It’s eight am so because it’s still early, no cash registers are open yet. I am going through self-checkout, and all the employees including the manager are standing next to the self-checkout area talking.

As I am checking out, I look over and notice every employee huddling around me, asking if I am okay. I say I am fine, but two workers insist on helping me even though I only have a few items, and a third worker goes to get me a shopping cart. They keep asking me repeatedly, “Are you okay?”

It is nice of them, but it is early, I am tired, and not feeling well. I just want to get out of there. I can’t help but think to myself, “Instead of crowding around me, why not open up some cash registers?”

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The Next Generation Is On A Doll

, , | Related | October 11, 2016

(My nephew’s favorite color is pink, which is probably my fault because I have a lot of Disney Princess stuff of the same color. We’re going to the toy store and he’s been told he can pick out two toys. Unsurprisingly, his first choice is a Sleeping Beauty doll because of her pink dress. He also chooses a fire truck and after, we get in line.)

Girl: *ahead of us, loudly* “Mommy, why does that boy have a princess doll? Princesses are for girls!”

(At this point, I’m afraid because my nephew has been made fun of for what he likes by kids AND adults, and it’s obvious he heard her because he frowns and hides behind me. However, the mother looks embarrassed by what her daughter has just said.)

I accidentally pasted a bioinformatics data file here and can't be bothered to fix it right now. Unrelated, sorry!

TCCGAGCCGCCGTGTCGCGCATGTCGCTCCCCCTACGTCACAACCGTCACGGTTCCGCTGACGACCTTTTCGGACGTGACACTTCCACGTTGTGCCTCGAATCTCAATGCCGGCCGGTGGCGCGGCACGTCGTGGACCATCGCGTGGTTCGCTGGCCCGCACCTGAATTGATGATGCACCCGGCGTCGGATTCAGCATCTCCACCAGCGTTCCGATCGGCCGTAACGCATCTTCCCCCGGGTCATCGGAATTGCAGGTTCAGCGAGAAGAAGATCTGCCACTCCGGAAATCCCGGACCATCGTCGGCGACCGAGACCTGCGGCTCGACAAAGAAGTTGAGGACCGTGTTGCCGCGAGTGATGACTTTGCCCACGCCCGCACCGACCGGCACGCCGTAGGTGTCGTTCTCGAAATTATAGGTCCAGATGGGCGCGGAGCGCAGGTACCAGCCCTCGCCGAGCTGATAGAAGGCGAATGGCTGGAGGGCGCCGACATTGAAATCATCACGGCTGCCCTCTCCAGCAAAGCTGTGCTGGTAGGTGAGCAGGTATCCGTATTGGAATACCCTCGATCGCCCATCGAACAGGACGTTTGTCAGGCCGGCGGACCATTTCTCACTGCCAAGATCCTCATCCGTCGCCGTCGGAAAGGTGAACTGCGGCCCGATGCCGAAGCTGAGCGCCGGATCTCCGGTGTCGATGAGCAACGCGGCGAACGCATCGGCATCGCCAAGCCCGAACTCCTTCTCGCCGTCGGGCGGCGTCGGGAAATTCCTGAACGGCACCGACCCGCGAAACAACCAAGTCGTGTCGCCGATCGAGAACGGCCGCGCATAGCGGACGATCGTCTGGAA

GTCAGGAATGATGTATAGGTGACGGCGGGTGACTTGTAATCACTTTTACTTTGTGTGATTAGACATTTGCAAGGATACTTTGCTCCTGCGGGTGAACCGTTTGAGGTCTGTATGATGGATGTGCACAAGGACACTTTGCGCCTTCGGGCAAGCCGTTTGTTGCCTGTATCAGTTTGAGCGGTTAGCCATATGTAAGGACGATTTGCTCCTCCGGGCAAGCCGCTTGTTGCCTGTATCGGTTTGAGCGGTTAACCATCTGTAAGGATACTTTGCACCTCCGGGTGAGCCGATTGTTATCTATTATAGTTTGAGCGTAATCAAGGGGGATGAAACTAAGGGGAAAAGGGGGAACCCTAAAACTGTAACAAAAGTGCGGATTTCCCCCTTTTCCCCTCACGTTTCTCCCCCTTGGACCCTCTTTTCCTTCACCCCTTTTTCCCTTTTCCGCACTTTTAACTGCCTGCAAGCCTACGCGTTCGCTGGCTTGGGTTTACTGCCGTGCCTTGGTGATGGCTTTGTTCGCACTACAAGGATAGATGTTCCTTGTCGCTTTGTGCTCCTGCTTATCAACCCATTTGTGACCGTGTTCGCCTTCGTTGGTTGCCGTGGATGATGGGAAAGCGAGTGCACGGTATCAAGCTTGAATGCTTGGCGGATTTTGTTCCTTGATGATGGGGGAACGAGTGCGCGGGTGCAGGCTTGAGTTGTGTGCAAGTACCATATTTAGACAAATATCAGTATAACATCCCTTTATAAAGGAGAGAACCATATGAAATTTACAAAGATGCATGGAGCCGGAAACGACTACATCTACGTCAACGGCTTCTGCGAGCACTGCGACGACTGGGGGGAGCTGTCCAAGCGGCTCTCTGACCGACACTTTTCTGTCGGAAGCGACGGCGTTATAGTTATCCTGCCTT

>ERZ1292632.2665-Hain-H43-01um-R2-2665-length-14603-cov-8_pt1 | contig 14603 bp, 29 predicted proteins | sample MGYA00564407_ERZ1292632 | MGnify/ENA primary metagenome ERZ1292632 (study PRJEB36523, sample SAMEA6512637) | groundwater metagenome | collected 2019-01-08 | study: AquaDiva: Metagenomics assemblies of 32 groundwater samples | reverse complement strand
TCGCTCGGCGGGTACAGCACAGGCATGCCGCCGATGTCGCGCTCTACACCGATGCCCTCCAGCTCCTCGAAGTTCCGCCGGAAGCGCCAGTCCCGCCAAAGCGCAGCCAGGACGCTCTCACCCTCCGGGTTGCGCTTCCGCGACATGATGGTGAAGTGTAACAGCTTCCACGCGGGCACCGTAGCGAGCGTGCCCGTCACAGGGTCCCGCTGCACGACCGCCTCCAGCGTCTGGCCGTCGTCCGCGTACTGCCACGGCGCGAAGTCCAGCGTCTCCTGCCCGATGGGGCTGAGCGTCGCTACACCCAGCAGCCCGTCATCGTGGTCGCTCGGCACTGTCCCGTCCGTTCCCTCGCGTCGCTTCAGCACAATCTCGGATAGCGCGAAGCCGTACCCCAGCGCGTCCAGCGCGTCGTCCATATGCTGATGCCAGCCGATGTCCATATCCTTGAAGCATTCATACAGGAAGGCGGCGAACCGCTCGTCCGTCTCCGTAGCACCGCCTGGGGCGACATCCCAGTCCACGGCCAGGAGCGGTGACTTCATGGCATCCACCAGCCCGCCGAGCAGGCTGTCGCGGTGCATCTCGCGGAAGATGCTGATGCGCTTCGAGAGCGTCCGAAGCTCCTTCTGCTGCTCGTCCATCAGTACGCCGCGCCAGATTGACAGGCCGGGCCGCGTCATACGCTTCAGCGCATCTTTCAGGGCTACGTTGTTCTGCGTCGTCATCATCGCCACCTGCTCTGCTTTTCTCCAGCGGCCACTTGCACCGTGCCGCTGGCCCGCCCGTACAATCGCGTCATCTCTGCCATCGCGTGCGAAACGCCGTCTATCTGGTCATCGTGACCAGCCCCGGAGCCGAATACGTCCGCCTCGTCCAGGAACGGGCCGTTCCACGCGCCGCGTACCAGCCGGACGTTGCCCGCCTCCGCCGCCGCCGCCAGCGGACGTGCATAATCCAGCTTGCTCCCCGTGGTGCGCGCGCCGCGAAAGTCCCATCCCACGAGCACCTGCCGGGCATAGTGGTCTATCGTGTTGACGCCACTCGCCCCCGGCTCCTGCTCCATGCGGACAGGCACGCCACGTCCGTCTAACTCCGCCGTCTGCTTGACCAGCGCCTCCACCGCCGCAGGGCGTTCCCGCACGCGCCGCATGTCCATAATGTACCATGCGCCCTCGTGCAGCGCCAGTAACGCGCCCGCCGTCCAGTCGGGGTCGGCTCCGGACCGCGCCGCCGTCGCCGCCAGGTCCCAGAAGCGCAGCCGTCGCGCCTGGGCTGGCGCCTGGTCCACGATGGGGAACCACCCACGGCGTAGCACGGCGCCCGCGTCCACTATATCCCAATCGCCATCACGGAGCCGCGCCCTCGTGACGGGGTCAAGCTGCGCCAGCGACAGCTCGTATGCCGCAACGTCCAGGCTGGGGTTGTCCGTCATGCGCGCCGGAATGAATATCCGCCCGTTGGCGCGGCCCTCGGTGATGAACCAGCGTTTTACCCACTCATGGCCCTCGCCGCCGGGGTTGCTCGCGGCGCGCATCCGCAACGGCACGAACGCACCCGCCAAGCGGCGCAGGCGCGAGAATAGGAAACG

Mother: “Because he likes dolls just like you do. It’s not nice to make people feel bad.”

Girl: “But girls like dolls!”

Mother: “Yes, and boys like dolls, too. Everybody can like dolls.”

Girl: “Everybody? Can Pepper like dolls?”

Mother: “Yes, Pepper can like dolls, too.”

(The girl seemed satisfied and was finally quiet. Her mother took her out of the cart to have her apologize to my nephew and me, and her mom explained “Pepper” is the name of their dog. My nephew felt better and got his toys. Although, Sleeping Beauty’s nickname is now “Pepper.”)

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A Fair Degree Of Encouragement

, , | Hopeless | October 6, 2016

(I have put in my two weeks’ notice, as I am transferring colleges. My coworkers aren’t exactly supportive of this decision, as they think “no one needs a degree.” I am working a register when another coworker runs up to me…)

Coworker: “YOU RESIGNED?!”

Me: “Yup.

Coworker: “WHY?!”

Me: “Well, I’m transferring to [College], as they have a better program for the degree I want to get—”

Coworker: “You don’t need a degree! [Grocery Store] is a great company to work for, and they don’t require a degree!”

Me: “See, that’s the thing. I don’t want to work here forever.”

Coworker: “It’s a steady job! You’re not even guaranteed to find a job after you graduate! You’re crazy to throw this away.” *walks away*

(I roll my eyes and sigh, as I’ve had similar conversations with multiple coworkers in the last week. An older gentleman walks up to my register.)

Customer: “I couldn’t help overhearing. You are transferring to [College]?”

Me: “Yes, I am!”

Customer: “I graduated from there. So did my kids. You’ve made a good choice. You won’t have any problems finding a job after graduation.”

Me: “Thank you, sir!”

Customer: *leans in and whispers* “Don’t worry about what other people think. At the end of the day, you get to leave.” *shakes my hand* “Good luck, young lady.” *walks out*

(Two years later, I graduated with honors. I found employment in my degree field just a couple months after graduating. Thank you, nameless customer, for taking time out of your day to give me some encouragement.)